Immature beans will also require greater drydown time, as they can start at a much higher moisture content than the preferred 13%. Recent NDSU research showed that green soybeans harvested at R6 and R7 maturity stages had a moisture content around 60%. Because of their indeterminate nature, some soybean varieties will also have pods and soybeans at different stages of maturity, leaving growers with a range of different moisture contents in a bin or dryer.
“When you’re harvesting green beans, they’re likely to come out of a high-temp dryer with moisture variation between seeds and that would be true with corn as well,” Hellevang said. “We encourage farmers to run aeration fans after grain goes in the bin for longer than usual to help equalize the moisture between kernels and the seeds.”
Spinning augur systems inside bins can help even out the moisture of variable corn kernels, as well, but it’s not recommended for soybeans, he added. “The concern with soybeans for all drying techniques is that we’re working with a more fragile seed coat, so the more you stir, the more breakage and damage that occurs,” he said.
Drying soybeans also requires lower heat ranges than corn, usually no higher than 130 degrees, he added. See more details on the nuances of drying soybeans here: https://www.ag.ndsu.edu/… . See more on corn drying recommendations here: https://www.ag.ndsu.edu/… .
3. KNOW THE DOWNSIDE OF COLDER OUTSIDE TEMPS
Drydown rates slow as the average air temperature drops throughout the fall, simply because cold air has very little moisture-holding capacity below 40 degrees, Hellevang said.
As a result, growers who rely on drying their crop in bins using natural-air drying may run into problems this fall. “In most years, you can use natural air to bin-dry grain through mid-October and into mid-November,” he noted. “Now, if you’re suddenly doing it from early November into early December, we’re doing it with much colder temperatures and we’re not actually accomplishing very much drying.”
These growers may need to brace themselves for the possibility that they will have to finish drying their grain down to the desired moisture content in the spring, when air temperatures rise again.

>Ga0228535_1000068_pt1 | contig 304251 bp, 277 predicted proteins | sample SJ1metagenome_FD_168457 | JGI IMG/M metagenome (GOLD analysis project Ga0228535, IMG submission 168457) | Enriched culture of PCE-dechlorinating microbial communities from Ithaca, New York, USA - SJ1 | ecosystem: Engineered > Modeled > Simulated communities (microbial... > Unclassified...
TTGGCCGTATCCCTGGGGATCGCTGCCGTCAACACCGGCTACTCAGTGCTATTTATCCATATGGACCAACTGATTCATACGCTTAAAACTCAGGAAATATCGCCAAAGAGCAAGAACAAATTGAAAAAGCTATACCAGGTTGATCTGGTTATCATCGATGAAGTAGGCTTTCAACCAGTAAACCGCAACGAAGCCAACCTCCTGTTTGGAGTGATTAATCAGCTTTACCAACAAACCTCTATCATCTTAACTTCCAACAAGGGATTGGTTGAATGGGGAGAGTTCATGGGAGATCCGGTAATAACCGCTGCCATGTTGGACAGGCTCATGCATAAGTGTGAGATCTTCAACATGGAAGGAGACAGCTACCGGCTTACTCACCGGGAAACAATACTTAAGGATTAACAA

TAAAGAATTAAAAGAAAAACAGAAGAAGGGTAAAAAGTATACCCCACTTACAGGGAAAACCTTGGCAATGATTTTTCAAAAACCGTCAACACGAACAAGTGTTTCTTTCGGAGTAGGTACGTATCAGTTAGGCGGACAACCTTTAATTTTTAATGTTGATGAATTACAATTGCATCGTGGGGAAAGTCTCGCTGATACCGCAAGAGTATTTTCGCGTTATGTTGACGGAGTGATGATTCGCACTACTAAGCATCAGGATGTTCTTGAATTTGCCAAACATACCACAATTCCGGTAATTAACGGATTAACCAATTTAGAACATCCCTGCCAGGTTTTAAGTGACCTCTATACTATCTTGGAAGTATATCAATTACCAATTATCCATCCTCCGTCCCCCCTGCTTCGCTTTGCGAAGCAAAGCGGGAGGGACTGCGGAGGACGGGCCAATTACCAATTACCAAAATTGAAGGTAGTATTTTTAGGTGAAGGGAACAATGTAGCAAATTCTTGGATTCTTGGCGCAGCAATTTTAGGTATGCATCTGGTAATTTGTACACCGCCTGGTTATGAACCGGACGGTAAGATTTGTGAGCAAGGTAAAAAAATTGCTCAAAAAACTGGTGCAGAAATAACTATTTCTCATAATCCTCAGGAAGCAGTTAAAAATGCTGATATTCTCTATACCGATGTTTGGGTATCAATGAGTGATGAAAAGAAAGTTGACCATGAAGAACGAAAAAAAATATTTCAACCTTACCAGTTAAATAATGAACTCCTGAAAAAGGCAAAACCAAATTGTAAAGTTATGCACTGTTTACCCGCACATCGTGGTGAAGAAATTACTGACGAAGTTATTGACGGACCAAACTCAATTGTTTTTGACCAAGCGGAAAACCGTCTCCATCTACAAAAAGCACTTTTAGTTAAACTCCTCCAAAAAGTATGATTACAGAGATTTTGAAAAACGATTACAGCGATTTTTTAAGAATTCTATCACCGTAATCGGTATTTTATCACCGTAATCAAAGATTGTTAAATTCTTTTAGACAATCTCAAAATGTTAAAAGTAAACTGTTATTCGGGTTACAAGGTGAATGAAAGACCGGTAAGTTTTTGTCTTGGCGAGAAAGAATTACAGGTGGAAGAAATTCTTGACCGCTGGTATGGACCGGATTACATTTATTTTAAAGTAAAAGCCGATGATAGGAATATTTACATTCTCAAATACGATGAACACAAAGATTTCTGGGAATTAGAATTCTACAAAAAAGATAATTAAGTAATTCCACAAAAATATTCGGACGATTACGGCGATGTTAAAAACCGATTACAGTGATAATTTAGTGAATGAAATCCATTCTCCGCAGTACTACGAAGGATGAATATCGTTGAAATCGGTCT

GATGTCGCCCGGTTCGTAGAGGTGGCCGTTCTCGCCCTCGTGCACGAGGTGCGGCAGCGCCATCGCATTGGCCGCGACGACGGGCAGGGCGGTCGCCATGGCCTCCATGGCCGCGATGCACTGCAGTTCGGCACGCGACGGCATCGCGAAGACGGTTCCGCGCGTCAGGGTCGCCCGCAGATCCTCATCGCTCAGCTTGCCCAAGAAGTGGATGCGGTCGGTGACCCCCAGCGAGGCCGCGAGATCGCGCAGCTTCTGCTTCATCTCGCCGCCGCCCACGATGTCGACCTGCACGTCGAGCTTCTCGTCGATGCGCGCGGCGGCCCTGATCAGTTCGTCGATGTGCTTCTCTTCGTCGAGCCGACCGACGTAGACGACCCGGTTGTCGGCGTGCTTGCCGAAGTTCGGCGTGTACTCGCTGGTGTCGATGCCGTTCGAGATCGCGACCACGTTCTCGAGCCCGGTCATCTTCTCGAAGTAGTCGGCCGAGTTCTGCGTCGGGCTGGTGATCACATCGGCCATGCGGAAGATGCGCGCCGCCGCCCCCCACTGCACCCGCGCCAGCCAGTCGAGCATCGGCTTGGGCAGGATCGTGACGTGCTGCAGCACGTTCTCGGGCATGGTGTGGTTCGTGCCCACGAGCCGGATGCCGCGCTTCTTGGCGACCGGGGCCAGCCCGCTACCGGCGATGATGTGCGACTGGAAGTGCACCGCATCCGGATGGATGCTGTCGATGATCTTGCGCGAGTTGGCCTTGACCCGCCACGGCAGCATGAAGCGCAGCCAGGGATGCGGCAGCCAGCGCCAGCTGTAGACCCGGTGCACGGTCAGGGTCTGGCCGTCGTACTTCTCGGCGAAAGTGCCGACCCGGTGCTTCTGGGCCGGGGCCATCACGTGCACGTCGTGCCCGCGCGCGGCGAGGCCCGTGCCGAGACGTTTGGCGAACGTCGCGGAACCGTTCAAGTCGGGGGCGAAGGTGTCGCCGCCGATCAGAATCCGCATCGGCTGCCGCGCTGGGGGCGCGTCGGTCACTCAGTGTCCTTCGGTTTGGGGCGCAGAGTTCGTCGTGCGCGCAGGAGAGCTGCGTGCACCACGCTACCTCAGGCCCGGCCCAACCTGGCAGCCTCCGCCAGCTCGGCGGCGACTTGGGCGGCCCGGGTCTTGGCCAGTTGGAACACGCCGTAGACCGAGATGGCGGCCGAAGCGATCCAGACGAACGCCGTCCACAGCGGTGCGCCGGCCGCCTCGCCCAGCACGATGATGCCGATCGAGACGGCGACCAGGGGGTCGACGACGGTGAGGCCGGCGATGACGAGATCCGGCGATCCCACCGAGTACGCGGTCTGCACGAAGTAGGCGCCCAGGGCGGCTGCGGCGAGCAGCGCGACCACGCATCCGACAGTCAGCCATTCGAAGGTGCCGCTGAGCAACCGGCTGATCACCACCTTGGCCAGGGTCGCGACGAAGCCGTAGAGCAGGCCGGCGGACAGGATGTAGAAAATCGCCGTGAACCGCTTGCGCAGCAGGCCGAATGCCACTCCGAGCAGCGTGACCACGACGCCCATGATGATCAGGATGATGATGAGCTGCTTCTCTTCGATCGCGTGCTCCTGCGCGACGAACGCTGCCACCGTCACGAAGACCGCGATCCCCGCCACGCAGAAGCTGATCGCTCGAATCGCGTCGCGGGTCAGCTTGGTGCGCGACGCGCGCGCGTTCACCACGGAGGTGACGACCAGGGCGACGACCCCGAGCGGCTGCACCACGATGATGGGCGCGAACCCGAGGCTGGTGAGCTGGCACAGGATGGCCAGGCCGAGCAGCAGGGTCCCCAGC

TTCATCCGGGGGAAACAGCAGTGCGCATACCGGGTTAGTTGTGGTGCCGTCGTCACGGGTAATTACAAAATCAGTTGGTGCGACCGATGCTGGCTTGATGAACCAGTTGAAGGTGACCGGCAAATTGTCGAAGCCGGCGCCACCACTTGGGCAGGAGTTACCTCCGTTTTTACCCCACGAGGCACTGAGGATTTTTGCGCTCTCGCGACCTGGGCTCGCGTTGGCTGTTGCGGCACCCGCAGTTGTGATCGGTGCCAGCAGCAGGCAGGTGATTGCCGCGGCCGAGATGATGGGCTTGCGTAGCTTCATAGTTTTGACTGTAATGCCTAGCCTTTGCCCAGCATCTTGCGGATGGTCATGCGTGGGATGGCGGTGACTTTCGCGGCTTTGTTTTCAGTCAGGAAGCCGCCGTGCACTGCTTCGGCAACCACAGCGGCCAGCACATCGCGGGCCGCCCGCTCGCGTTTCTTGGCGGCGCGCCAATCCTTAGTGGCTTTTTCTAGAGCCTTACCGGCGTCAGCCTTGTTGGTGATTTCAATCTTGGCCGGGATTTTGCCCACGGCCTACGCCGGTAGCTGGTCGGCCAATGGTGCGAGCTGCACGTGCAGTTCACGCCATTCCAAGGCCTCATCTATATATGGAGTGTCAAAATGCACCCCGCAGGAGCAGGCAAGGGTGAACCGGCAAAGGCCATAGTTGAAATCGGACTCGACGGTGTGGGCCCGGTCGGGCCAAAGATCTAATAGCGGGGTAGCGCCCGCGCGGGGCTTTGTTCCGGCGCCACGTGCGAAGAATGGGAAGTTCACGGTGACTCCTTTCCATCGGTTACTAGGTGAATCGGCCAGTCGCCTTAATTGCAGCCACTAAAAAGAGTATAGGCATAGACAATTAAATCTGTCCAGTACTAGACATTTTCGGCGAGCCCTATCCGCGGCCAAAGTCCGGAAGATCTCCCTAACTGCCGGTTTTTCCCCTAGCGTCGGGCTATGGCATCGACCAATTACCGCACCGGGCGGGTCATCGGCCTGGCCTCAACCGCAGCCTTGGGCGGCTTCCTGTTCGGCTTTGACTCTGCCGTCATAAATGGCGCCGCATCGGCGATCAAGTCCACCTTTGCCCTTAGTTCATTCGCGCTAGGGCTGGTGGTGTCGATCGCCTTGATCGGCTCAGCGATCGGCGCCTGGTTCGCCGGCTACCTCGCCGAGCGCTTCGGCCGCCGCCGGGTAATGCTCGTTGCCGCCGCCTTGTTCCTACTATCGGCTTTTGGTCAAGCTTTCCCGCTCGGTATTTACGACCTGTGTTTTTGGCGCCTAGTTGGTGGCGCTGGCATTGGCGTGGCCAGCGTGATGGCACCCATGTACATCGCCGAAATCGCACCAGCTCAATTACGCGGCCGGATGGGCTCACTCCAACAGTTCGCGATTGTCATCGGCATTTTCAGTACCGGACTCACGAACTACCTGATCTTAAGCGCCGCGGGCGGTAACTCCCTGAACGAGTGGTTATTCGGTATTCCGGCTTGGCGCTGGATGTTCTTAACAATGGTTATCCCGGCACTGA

“When we see temperatures averaging just above freezing, we’re not drying anymore and you’re just wasting electricity,” he said. “Shut the fans off, cool your grain down to temperatures near freezing, hold it over the winter, and then turn the fans on again when temperatures start averaging above 40 degrees.”
Another downside to a cold harvest is the moisture that can accumulate when growers move freshly dried, hot grain from dryers into cold storage bins, he added. “When the hot grain hits those cold bin walls, condensation forms, and in some northern tier states where you can be harvesting when it’s 30 or 20 degrees, it will literally rain in the bins,” he warned. “You can get crusted and spoiled grain along the edges.”
Hellevang recommends cooling the grain to around 90 degrees in the dryer before putting it in the bin and continuously aerating while filling the bin.
4. WATCH YOUR BREATH AROUND MOLDY GRAIN
Reports of white mold in soybeans and ear rots in corn are starting to stream in from the Corn and Soybean Belt. These mold spores have obvious consequences for the integrity of grain in storage, and experts recommend harvesting moldy fields as early as possible and drying and cooling the grain down as quickly as possible. See more from NDSU here: https://www.ag.ndsu.edu/… .
But when it comes to handling and drying this moldy grain, Hellevang worries first about farmers’ safety.
“Anytime we start dealing with mold spores or other particles from moldy grain floating around in the air, that becomes a respiratory concern for the farmer,” he said. “It’s one that we don’t often think about, but a person who breathes in a significant amount of mold spores can end up with a severe allergic reaction or respiratory issues.”
He recommends growers who must handle and dry moldy grain use masks that filter at least 95% to 99% of airborne particles (N-95 or N-99) and use two straps to secure to the head. Lower filtering, single-strap masks can let mold spores through. See more from NDSU here: https://www.ag.ndsu.edu/… .
Emily Unglesbee can be reached at Emily.email@example.com